Levi Newton House

 

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The Levi Newton House was the Library’s home from 1902–1921. This house was the Library’s fourth location (from 1902–1921) and the first building actually owned by the Library. Mary M. Newton, following the wishes and plans of her husband, the late Captain Don Carlos Newton, presented the property, the red brick Levi Newton homestead, to the Board of Library Trustees. The librarian, Margaret R. Twining, welcomed the community to the “beautiful Library home” with the words, “So come, friends, one and all, and we will do the very best we can for you.” In November 1921, the Library moved to the D. C. Newton house next door, so that the City of Batavia could extend Wilson Street, which ended at the Levi Newton house on Batavia Avenue.

 

 

 

 

 

 

 

 

 

 

 

 

 

 

 

 

 

 

Bernard J. Cigrand, the “Father of Flag Day.”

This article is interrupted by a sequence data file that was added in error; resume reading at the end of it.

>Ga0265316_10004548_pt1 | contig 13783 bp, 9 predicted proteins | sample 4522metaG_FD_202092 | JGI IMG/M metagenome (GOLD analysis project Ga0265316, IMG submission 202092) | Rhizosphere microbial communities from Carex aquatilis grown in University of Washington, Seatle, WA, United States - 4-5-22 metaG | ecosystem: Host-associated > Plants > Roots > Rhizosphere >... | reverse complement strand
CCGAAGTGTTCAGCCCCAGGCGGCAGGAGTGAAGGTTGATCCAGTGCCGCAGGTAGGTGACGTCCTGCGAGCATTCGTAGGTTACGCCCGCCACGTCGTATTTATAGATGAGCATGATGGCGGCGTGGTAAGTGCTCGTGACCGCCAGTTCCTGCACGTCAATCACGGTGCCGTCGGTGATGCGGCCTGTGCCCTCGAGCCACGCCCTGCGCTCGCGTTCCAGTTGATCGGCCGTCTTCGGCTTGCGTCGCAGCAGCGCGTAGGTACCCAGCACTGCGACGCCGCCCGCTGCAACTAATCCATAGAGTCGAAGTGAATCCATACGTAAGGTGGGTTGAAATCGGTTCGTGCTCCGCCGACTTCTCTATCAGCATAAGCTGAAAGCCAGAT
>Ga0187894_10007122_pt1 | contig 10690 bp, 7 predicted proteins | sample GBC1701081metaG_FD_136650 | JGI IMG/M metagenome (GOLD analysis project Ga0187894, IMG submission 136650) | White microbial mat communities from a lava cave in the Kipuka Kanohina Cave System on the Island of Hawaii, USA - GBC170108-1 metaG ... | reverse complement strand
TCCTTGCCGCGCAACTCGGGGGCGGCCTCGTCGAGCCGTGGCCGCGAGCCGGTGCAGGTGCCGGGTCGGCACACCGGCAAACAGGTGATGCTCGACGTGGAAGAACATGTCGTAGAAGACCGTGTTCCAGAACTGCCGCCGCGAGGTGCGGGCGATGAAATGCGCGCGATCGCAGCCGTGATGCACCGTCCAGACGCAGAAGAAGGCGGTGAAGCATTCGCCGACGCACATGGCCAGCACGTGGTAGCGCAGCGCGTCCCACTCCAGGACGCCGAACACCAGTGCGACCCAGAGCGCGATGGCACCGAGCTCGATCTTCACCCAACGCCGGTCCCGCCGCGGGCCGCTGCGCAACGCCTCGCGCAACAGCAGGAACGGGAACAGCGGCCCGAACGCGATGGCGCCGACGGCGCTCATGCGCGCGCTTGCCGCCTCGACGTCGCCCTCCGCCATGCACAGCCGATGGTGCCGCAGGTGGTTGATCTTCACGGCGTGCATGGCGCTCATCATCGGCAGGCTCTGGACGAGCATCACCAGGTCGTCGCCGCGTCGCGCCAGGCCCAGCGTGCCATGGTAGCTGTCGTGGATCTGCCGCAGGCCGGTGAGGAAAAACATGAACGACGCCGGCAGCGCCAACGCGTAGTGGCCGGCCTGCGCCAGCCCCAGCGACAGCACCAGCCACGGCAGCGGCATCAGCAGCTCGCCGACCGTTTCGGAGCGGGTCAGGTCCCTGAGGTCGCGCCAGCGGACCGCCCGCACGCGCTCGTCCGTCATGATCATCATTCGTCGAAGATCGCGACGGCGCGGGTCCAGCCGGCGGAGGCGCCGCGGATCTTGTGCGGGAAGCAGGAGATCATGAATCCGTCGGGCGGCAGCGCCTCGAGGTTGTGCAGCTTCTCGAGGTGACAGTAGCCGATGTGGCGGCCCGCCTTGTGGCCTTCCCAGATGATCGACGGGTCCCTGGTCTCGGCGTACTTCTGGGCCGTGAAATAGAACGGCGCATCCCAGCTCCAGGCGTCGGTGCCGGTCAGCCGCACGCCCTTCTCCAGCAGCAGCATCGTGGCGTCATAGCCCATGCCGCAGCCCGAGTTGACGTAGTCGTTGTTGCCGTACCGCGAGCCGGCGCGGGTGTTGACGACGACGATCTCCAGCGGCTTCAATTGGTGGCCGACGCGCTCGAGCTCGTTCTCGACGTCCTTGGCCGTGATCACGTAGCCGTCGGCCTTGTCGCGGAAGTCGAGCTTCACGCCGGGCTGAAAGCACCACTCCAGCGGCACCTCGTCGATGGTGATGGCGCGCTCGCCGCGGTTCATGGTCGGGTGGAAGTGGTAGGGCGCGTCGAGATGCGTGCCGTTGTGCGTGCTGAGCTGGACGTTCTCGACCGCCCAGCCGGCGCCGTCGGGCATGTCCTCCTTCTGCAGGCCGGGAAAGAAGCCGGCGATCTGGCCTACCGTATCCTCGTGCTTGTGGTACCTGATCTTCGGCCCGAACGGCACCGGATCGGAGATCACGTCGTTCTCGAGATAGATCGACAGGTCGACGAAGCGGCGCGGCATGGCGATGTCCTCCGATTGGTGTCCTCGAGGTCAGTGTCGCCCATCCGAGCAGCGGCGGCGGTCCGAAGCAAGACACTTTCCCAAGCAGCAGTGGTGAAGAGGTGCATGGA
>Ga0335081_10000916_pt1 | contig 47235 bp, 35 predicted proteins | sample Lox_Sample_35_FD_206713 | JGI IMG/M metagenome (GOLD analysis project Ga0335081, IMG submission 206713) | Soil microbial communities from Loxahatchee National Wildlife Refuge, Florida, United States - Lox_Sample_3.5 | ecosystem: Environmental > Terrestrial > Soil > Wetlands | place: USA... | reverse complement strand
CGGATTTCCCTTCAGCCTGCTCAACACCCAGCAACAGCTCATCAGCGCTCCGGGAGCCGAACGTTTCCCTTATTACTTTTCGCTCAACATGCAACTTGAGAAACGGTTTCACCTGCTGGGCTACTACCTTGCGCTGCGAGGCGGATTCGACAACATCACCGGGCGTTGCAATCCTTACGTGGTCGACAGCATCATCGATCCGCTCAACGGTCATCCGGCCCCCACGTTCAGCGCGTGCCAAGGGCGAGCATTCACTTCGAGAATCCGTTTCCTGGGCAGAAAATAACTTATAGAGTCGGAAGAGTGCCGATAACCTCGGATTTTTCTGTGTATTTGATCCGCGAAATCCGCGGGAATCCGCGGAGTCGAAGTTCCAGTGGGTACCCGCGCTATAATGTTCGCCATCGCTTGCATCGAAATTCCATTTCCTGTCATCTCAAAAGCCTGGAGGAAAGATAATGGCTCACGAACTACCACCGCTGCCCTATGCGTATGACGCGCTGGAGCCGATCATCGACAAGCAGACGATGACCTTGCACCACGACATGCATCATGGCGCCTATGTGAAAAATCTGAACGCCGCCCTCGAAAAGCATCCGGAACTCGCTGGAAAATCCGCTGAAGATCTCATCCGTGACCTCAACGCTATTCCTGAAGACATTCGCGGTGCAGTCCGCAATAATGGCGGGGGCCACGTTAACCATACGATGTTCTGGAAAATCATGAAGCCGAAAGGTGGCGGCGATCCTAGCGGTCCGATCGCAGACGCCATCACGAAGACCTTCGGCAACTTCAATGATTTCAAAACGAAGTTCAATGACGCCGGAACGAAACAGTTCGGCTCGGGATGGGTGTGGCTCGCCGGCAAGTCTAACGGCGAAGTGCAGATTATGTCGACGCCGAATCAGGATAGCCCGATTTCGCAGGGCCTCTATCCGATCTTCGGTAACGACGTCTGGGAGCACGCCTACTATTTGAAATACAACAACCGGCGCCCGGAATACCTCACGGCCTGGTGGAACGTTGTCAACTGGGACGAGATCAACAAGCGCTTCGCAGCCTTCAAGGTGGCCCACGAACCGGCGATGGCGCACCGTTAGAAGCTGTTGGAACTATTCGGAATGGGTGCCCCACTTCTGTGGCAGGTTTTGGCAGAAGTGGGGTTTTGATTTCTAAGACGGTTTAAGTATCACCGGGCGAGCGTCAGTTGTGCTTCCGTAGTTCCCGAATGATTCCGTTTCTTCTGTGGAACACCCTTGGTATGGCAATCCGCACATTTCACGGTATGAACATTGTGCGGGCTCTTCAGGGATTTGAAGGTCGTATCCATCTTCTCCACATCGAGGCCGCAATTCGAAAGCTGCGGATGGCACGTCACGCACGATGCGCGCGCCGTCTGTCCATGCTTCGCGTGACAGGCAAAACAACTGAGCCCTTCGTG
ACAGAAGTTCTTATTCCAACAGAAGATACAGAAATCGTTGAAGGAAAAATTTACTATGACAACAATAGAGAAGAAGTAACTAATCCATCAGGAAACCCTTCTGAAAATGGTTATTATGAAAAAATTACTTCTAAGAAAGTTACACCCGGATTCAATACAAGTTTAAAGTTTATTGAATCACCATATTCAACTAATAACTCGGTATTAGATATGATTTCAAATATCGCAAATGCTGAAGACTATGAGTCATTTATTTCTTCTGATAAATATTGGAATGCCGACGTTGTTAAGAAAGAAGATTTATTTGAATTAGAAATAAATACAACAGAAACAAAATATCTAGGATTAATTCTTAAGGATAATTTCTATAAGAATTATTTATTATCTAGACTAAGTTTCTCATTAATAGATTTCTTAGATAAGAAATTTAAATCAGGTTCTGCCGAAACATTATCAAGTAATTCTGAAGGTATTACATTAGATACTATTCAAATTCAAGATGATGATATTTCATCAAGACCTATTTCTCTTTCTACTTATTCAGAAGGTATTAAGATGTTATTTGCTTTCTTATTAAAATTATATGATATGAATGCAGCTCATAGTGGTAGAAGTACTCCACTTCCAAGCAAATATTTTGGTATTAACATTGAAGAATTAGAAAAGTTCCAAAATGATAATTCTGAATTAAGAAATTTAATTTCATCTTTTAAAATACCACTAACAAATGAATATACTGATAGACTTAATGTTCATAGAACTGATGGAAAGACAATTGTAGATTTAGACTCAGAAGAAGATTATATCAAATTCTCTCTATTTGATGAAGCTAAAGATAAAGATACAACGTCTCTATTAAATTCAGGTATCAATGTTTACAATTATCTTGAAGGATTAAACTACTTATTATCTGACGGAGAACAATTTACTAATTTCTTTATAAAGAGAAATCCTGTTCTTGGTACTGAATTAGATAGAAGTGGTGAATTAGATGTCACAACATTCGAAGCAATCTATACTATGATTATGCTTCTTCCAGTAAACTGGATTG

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The stars and stripes is reflected in the dental mirror, a tribute to Bernard J. Cigrand, a Batavia dentist and the “Father of Flag Day.” From the late 1880s on, Cigrand spoke around the country promoting patriotism, respect for the flag, and the need for the annual observance of a flag day on June 14. The Continental Congress approved the design of a national flag on 14 June 1977. Cigrand moved to Batavia in 1912 and built a house at 1184 South Batavia Avenue, which still stands. He practiced dentistry in the lower level of his home until 1920, when he moved his practice to 47½ Fox Street in Aurora, so that his son might practice with him. Cigrand continued to live in Batavia until 1932, the year he died. After 30 years of Cigrand’s advocacy, President Woodrow Wilson proclaimed June 14 as Flag Day in 1916. The United States Congress formally made the proclamation law in August 1949.